Getting Rid of Your Debt: Why "Waiting it Out" is a Risky Strategy

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Some people choose to ignore their debts, either intentionally or simply because they don’t know what else to do. This is very risky, and foolish by many people’s standards, but we have to talk about it because it goes on all the time, whether we mean to or not. Today’s topic involves attempting to wait out a debt in hopes that the statute of limitations will pass before you get sued.

In Texas, many debts have a 4-year statute of limitations. What that means is that if a person does not pay a debt, the creditor has only 4 years from the last payment or the last promise of payment to either collect the debt or to sue the person and then get a judgment. If the creditor waits until after 4 years has passed before suing the person, the person may be able to prove that the creditor took too long to do anything about the debt and then get a ruling that the debt is unenforceable.

There are downsides to waiting for the statute of limitations to pass:

Before the statute of limitations runs, you may receive a lot of phone calls and letters demanding payment. If the creditor is not able to collect the money, the creditor may sell the debt to another, more aggressive, creditor.

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To combat the aggressive creditor, some people choose to hire an attorney to take the phone calls and collection letters and shield them from the annoying calls and mail. There are laws that require creditors to respect the attorney-client relationship. If you hire such an attorney to handle your creditors for you, the creditor may be obligated to direct their communications to that attorney. Many times, the attorney notifies the creditor that she has been retained by you, thus redirecting the calls and mail to her, and then the attorney may use delay tactics to undermine the creditor’s attempts to collect. The intent is to give you relief from the constant calls and collection letters, and hopefully the creditor will just give up and go away and let the statute of limitations expire. This strategy may deflect the harassing phone calls from you, but it may not prevent the creditors from suing you in the meantime.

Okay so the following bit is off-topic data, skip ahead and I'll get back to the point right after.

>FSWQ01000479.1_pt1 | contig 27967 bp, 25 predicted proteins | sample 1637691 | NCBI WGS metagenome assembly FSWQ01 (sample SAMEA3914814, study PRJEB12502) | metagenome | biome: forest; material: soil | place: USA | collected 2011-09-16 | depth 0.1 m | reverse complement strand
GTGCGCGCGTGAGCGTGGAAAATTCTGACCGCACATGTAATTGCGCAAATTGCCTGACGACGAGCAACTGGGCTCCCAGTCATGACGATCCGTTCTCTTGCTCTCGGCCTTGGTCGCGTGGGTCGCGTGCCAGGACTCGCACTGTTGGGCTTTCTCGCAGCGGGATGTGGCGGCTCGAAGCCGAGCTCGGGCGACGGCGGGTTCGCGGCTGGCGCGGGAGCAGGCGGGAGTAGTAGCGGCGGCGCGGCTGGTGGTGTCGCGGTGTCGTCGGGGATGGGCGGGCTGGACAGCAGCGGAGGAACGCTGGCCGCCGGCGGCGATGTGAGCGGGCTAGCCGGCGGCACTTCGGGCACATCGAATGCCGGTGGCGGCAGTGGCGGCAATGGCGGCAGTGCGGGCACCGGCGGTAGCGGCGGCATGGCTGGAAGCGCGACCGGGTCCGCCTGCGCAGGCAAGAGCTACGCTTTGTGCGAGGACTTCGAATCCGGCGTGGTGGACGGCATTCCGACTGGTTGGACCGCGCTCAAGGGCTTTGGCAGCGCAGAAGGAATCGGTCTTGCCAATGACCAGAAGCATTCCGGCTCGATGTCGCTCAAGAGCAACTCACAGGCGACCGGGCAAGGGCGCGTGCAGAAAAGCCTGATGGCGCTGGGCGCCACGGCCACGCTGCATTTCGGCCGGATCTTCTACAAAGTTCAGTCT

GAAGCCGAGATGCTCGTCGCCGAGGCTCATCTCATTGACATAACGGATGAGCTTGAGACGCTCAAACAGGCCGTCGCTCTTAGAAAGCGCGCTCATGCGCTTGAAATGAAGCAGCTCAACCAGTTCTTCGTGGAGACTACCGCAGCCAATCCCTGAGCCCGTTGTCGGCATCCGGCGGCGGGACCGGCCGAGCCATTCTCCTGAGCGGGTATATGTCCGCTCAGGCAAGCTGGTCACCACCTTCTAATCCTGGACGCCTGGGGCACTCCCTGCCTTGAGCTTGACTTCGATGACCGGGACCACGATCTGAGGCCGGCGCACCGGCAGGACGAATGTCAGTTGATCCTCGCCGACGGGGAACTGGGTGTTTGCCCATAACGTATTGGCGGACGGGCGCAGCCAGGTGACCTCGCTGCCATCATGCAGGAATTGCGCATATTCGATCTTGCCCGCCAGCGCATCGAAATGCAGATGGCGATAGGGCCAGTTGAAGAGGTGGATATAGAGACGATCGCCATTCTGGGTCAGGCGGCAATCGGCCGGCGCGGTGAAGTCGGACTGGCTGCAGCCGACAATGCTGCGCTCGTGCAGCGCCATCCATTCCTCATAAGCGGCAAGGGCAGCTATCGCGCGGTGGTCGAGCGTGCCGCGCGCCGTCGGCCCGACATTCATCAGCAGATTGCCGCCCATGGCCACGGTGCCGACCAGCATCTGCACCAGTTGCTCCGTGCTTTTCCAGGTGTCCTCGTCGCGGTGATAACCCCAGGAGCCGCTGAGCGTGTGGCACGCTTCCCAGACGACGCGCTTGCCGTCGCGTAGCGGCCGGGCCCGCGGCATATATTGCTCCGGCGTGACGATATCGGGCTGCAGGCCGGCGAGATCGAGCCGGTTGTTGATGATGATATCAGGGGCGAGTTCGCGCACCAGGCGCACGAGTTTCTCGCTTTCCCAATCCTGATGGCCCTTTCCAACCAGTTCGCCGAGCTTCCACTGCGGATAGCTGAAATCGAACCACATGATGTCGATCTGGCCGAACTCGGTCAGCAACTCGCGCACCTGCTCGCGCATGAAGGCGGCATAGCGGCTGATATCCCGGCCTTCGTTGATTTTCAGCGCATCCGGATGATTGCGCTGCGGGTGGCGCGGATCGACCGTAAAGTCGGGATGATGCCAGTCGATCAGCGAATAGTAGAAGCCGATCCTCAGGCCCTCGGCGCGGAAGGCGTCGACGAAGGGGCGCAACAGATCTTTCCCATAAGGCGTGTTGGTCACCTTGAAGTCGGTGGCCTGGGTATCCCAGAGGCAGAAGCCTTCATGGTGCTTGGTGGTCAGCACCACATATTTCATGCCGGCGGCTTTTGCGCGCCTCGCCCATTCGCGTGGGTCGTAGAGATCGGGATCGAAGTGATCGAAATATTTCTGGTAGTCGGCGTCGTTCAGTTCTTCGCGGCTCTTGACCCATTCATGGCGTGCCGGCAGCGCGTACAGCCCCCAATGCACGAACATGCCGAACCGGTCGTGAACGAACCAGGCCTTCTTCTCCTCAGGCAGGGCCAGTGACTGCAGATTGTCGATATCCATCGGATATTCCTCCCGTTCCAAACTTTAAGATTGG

The creditor may realize that the statute of limitations deadline is approaching and then hire a lawyer to sue you. If this happens, the statute of limitations stops and then you may have to go to court to defend yourself. If the creditor wins, you may be stuck with all the interest and penalties that have racked up by not paying on time. What’s more, you may now have to pay the creditor’s attorney fees and legal expenses. It’s like paying someone to sue you.

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By getting a judgment against you, an otherwise unsecured debt may suddenly become secured. With a judgment lien, the creditor may be able to collect on the debt by seizing your assets. They may freeze your bank accounts and take them, or the sheriff may come to your home and start taking things so he can sell them and use those proceeds to pay off the debt.

So, if the creditor is asleep at the wheel, you may be successful in getting your debts past the statute of limitations. But if the creditor wakes up and sees what is about to happen, you may get sued, and then the amount of debt may skyrocket.